The risk of fire that has kept much of greater Los Angeles under a Red Flag will remain, in a slightly diminished form, into early next week, according to the National Weather Service.
Red flag warnings denote a high risk of wildfires.
On Friday, those warnings were in force in two Southland mountain ranges, two forests and the Santa Clarita Valley because of above-normal temperatures, low humidity and strong winds.
Forecasters said the threat of fire would extend into Monday and Tuesday.
“Warm and very dry conditions will combine with gusty offshore winds to create elevated fire weather danger through Saturday,” said a National Weather Service statement.
The NWS said the areas subject to red flag warnings are where the wind would be the strongest and last the longest.
In the mountains, forecasters expect sustained northeast winds of 15 to 25 miles per hour and gusts of 40 to 45 mph amid humidity levels as low as 8 percent in the Santa Monicas. The same conditions will prevail in the Santa Clarita Valley, the San Gabriel mountains and the forests, but the humidity level in those areas will be at 7 percent, they said.
“If fire ignition occurs, conditions are favorable for extreme fire behavior, which would threaten life and property,” according to an NWS statement that urged members of the public to use “extreme caution” when lighting something.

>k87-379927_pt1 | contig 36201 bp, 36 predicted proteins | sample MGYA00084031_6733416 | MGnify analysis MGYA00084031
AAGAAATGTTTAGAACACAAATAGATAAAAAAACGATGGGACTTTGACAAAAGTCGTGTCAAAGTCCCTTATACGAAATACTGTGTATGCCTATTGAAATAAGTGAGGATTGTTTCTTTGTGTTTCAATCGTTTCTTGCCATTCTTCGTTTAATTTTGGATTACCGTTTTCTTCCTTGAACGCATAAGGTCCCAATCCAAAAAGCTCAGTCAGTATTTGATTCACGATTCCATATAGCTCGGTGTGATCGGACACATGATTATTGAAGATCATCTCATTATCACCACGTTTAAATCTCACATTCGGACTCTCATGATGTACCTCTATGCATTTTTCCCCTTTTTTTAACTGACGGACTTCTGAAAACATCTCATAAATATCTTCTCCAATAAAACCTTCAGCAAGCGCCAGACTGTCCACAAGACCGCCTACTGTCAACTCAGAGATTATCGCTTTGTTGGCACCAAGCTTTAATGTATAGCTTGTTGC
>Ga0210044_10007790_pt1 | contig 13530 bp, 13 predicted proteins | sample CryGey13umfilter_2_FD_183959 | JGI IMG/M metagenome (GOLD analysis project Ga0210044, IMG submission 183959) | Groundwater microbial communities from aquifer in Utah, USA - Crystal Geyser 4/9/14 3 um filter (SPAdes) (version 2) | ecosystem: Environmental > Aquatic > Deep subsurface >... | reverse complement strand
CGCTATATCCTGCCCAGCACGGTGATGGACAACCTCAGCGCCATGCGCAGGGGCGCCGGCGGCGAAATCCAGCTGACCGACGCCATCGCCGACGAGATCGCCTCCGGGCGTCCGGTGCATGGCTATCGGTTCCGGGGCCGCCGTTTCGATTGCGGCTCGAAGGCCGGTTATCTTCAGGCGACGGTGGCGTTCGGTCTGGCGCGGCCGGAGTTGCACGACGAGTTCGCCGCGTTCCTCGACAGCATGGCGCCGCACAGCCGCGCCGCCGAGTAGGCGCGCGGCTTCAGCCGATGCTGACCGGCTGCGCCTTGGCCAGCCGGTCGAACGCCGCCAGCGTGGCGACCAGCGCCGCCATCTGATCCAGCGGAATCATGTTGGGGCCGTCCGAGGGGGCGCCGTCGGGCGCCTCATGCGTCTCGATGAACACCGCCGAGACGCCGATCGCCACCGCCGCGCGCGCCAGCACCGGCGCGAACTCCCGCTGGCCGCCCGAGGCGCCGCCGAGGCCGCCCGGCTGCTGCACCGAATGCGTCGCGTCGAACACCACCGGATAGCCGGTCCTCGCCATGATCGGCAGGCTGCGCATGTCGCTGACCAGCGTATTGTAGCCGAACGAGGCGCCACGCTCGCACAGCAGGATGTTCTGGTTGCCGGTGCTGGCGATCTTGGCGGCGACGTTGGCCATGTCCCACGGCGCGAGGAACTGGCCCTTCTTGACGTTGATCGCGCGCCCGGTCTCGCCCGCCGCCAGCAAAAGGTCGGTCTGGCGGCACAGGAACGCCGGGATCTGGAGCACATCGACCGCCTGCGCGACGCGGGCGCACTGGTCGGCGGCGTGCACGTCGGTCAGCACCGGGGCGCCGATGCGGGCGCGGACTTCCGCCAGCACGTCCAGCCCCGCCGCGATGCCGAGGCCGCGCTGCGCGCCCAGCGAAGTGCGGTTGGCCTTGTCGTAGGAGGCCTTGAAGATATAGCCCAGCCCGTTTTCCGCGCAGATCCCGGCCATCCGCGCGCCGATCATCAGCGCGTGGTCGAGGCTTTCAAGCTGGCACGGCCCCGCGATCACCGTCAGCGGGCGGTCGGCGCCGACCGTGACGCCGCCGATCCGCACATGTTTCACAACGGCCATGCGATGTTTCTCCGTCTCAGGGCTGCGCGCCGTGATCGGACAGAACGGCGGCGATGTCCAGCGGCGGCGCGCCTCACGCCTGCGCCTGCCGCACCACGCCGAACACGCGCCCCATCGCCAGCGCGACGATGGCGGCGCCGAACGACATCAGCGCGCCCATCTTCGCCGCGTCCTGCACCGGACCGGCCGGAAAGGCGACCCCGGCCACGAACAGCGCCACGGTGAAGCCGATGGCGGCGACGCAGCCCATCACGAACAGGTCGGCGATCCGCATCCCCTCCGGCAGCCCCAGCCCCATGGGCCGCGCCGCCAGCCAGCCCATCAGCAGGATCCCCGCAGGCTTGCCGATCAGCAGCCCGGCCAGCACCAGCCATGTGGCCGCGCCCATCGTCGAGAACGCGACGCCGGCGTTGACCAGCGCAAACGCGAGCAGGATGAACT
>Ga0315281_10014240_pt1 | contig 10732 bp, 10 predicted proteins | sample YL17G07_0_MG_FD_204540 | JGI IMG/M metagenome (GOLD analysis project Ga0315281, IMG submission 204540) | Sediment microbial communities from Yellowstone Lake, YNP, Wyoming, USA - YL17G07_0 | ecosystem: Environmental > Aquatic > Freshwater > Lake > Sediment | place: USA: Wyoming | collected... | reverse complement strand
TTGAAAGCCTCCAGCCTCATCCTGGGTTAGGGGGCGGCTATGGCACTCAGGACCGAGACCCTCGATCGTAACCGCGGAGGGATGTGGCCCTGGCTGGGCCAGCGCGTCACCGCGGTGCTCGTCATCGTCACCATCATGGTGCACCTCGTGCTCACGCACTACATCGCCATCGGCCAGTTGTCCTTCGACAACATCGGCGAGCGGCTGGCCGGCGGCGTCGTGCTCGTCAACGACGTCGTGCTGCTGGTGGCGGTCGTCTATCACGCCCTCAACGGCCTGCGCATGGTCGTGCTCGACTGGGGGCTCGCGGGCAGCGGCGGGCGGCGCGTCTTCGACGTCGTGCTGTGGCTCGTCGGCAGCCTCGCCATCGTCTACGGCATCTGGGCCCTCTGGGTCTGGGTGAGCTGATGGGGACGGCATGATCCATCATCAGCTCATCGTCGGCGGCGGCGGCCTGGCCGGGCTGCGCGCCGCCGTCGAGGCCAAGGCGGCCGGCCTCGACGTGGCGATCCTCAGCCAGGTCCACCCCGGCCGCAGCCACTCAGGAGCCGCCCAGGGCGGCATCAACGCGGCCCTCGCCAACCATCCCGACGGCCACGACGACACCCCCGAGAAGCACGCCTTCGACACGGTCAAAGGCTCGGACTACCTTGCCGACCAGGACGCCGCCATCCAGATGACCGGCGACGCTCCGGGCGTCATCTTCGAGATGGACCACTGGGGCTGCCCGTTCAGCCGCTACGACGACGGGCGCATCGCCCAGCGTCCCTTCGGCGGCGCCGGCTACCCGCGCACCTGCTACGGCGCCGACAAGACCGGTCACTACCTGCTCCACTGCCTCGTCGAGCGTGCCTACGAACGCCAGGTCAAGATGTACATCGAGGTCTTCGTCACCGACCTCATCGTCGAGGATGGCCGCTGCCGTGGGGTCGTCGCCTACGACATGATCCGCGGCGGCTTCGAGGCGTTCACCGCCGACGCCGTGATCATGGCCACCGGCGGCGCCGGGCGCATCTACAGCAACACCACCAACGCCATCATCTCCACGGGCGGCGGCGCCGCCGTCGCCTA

Winds of between 15 and 25 mph gusting to 40 mph will sweep those areas as a new offshore-wind event gets underway Monday, and humidity levels will continue to be very low, NWS forecaster said, asserting that Monday’s winds at times would be even stronger than those of earlier in the week.
The NWS has issued a fire weather watch scheduled to be in effect from Monday morning through Tuesday morning in areas not currently under a red flag warning — the San Fernando and San Gabriel valleys and the Los Angeles coastal zone, which includes the coast, beach cities, metropolitan L.A. the downtown area and the Hollywood Hills.
While warnings have been announced for Saturday, Monday and Tuesday, none had been issued for Sunday.
Along the coast, a beach hazards statement — a warning only a notch less severe than a high surf advisory — will be in force through Sunday night. In L.A. County, including at Santa Catalina Island, surf of 4-6 feet is expected, along with some 7-foot sets, as a result of a south-southwest swell. In Orange County, surf of 4-7 feet is expected, along with sets of up to 8 feet.
NWS forecasters warned that ocean conditions will include dangerous rip currents, which can pull swimmers out to sea and cause drowning. If caught in a rip current, a swimmer should swim parallel to shore until able to break free.
Temperatures will run around 10 degrees higher than normal.
The NWS forecast sunny skies in L.A. County Saturday, along with highs of 84 in Avalon and on Mount Wilson; 86 at LAX; 87 in Palmdale and Lancaster; 92 in Downtown L.A; 93 in Long Beach and Saugus; 96 in San Gabriel and Burbank; 98 in Pasadena; and 99 in Woodland Hills.
Sunny skies were also forecast in Orange County, along with highs of 74 in Newport Beach; 77 in San Clemente; 79 in Laguna Beach; 92 in Irvine; 93 in Anaheim; 94 in Mission Viejo; and 95 in Fullerton and Yorba Linda.
—City News Service